Made on a low budget with no intelligible dialog, Themroc tells the story of a French blue collar worker who rebels against modern society, reverting into an urban caveman. The film’s scenes of incest and cannibalism earned it adults-only ratings, and it featured in the UK’s Channel 4’s red triangle series of controversial films in 1986.
This Wim Wenders film centers around the story of two angels wandering in a mixture of post-war and modern Berlin. Invisible to humans, they nevertheless give their help and comfort to all the lonely and depressed souls they meet. Finally, after many centuries, one of the angels becomes unhappy with his immortal state and wishes to become human in order to experience the joys of everyday life. He meets a circus acrobat and finds in her the fufillment of all his mortal desires. He also discovers that he is not alone in making this cross over, and that a purely spiritual experience is not enough to satisfy anyone.
The partners and friends Wyatt and Billy buy drugs in Mexico and deal in Los Angeles, raising money to travel to the Mardi Grass in New Orleans in their bikes. They cross their country disclosing a period of counterculture and intolerance through spectacular landscapes.
Milos Foreman’s ONE FLEW OVER THE CUCKOO’S NEST, based on the novel by Ken Kesey and the play by Dale Wasserman, presents a biting and ultimately tragic satire about mental institutions and the human spirit. A disturbing, witty, and electrifying drama, the film won the 1975 Academy Award for Best Picture. R.P. McMurphy (Jack Nicholson), a misbehaved con who shirks authority, finds himself in an asylum after faking insanity to get out of work detail in prison. The vivacious troublemaker soon finds himself in a worse kind of prison–one presided over by the repressed, terrifyingly quiet Nurse Ratched (Louise Fletcher), whose set of rules and regulations are meant to suppress patients’ psychotic outbursts, and their spirits. It’s not long before McMurphy is reaching out to his new inmates, trying desperately to bring life to an otherwise dead atmosphere. To Ratched, however, Nicholson’s free spirit is as dangerous as a schizophrenic impulse. ONE FLEW OVER THE CUCKOO’S NEST is brilliantly acted by an ensemble that includes Brad Dourif, Christopher Lloyd, Vincent Schiavelli, and Danny DeVito.
In an Orwellian vision of the future, the populace are completely controlled by the state, but technology remains almost as it was in the 1970’s. Sam Lowry is a civil servant who one day spots a mistake in one of the pieces of paperwork passing through his office. The mistake leads to the arrest of an entirely innocent man, and although Lowry attempts to correct the error, it just gets bigger and bigger, sucking him in with it.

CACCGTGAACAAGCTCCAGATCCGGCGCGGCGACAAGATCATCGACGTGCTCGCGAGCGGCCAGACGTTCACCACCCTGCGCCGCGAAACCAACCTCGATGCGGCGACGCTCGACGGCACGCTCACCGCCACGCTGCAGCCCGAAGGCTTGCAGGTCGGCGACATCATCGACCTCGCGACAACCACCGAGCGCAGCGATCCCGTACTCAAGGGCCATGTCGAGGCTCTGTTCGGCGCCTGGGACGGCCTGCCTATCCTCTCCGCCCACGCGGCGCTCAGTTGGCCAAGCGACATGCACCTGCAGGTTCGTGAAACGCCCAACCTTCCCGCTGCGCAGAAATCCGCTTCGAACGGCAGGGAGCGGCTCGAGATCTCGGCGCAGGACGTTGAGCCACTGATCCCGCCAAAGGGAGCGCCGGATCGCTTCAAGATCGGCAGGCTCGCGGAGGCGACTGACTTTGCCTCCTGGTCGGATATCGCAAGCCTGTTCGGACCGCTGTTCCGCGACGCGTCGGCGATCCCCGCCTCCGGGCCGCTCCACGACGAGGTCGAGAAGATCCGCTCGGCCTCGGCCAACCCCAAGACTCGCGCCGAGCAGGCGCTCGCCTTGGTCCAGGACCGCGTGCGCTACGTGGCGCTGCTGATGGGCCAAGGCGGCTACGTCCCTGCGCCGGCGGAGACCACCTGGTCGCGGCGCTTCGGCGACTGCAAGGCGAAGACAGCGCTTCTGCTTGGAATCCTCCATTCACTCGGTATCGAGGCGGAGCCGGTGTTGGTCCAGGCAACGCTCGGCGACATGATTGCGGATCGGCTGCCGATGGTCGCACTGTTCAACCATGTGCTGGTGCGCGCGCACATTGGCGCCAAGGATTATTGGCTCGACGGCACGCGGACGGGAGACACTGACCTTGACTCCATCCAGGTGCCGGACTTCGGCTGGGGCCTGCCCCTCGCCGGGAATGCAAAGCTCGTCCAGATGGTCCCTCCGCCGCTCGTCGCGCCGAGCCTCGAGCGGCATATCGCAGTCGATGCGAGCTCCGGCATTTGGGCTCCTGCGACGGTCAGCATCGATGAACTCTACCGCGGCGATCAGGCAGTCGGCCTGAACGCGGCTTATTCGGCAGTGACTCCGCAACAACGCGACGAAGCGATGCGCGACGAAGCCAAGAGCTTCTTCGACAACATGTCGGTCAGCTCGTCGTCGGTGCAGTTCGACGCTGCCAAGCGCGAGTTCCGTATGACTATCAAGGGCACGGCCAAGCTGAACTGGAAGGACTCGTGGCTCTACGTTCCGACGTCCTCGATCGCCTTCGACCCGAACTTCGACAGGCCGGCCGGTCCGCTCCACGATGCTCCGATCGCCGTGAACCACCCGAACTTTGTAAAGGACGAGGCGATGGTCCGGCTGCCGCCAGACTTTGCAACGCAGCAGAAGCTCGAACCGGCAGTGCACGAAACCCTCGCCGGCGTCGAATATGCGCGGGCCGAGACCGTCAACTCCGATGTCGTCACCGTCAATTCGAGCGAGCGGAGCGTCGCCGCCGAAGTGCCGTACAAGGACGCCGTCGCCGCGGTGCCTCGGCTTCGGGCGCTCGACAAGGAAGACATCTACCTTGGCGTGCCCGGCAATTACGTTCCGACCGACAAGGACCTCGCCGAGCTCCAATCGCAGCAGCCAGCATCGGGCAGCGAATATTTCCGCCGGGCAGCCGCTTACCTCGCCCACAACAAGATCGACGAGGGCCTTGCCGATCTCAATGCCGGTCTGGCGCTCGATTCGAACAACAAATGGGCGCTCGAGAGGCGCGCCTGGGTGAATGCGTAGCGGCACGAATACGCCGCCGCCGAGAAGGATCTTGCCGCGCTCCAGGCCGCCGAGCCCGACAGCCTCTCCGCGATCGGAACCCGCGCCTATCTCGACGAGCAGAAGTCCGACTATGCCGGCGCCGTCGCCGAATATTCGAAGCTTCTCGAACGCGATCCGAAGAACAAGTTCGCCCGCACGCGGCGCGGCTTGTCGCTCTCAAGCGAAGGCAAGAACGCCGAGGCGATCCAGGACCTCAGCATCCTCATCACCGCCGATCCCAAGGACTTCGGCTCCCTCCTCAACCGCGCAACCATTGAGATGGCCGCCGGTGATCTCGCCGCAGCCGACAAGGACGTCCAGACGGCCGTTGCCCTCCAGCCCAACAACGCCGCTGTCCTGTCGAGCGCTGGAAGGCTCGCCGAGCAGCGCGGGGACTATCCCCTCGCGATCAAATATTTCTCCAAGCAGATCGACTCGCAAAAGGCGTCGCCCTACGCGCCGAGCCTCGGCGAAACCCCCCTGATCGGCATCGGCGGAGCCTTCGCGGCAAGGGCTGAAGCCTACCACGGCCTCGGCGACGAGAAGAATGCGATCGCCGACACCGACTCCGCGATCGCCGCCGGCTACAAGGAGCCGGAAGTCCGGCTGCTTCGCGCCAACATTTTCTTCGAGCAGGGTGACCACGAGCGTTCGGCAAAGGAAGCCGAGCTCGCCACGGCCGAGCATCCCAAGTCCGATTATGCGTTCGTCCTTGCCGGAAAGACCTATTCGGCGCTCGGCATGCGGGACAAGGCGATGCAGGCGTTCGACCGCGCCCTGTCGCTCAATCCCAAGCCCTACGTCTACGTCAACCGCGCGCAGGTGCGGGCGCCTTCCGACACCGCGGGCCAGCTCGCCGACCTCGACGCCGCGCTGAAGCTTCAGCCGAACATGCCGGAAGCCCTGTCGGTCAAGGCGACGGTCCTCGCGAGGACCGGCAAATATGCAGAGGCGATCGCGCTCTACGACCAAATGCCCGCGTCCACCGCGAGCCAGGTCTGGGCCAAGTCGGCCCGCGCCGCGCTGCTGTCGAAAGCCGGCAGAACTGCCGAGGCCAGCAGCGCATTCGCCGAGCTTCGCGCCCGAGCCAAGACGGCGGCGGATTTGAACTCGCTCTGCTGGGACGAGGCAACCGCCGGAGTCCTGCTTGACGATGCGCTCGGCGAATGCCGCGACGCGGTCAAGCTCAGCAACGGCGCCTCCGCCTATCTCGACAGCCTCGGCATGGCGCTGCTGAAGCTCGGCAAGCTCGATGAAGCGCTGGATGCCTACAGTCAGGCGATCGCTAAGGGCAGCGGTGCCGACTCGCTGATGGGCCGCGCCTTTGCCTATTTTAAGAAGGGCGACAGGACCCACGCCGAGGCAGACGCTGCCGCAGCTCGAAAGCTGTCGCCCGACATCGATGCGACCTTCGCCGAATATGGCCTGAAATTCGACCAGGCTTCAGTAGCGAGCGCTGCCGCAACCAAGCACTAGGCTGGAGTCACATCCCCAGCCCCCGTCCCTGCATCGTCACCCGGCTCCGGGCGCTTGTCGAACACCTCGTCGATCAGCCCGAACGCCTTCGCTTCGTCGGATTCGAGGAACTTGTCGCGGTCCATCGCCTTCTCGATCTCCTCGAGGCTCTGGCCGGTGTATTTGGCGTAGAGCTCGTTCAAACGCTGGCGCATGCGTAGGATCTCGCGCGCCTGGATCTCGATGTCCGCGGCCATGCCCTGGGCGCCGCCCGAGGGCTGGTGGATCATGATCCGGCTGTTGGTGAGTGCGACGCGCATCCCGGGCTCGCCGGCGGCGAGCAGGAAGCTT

This movie is concerned with intelligence as the division between animal and human, then asks a question; what is the next division? Technology is treated as irrelevant to the quest – literally serving as mere vehicles for the human crew, and as a shell for the immature HAL entity. Story told as a montage of impressions, music and impressive and careful attention to subliminal detail. A very influential film and still a class act, even after 25 years.
A brilliant pianist, a Polish Jew, witnesses the restrictions Nazis place on Jews in the Polish capital, from restricted access to the building of the Warsaw ghetto. As his family is rounded up to be shipped off to the Nazi labor camps, he escapes deportation and eludes capture by living in the ruins of Warsaw.
Kin-Dza-Dza is something like an “advanced cyberpunk film”. It’s a lot about people and social structures which on “Plyuk” of course have many parallels to our society. It’s a very funny movie, but it’s also a melancholic movie with great philosophical sense.
Mute Hee-Jin is working as a clerk in a fishing resort in the Korean wilderness; selling baits, food and occasionally her body to the fishing tourists. One day she falls in love to Hyun-Shik, who is on the run for the police and rescues him with a fish hook, when he tries to commit suicide.
A newlywed develops a strange lump on his neck that gives him the ability to transform people or objects at will. His wife is very upset. Meanwhile, the CEO of Smilecorp learns of this man and his ability and sees a way to achieve world domination if only the man can be taken alive.
Since a road accident left him with serious facial and bodily scarring, a former TV scientist has become obsessed by the marriage of motor-car technology with what he sees as the raw sexuality of car-crash victims. The scientist, along with a crash victim he has recently befriended, sets about performing a series of sexual acts in a variety of motor vehicles, either with other crash victims or with prostitutes whom they contort into the shape of trapped corpses. Ultimately, the scientist craves a suicidal union of blood, semen, and engine coolant, a union with which he becomes dangerously obsessed.
Blind Zatoichi makes his living by gambling and giving massages. But behind his humble facade, Zatoichi is a master swordsman, gifted with lightning-fast draw and strokes of breathtaking precision. Zatoichi wanders into a town run by sinister gangs and a powerful samurai. He’s destined for violent showdowns when he stumbles on two beautiful geishas avenging their parents’ murder… Duels, wit and a touch of zen! Cult anti-hero Zatoichi is back in a sword-fighting adventure written, directed and starring Takeshi Kitano.
One of the greatest masterpieces of the 20th century, Sergei Parajanov’s “Color of the Pomegranate”, a biography of the Armenian troubadour Sayat Nova (King of Song) reveals the poet’s life more through his poetry than a conventional narration of important events in Sayat Nova’s life. We see the poet grow up, fall in love, enter a monastery and die, but these incidents are depicted in the context of what are images from Sergei Parajanov’s imagination and Sayat Nova’s poems, poems that are seen and rarely heard. Sofiko Chiaureli plays 6 roles, both male and female, and Sergei Parajanov writes, directs, edits, choreographs, works on costumes, design and decor and virtually every aspect of this revolutionary work void of any dialog or camera movement.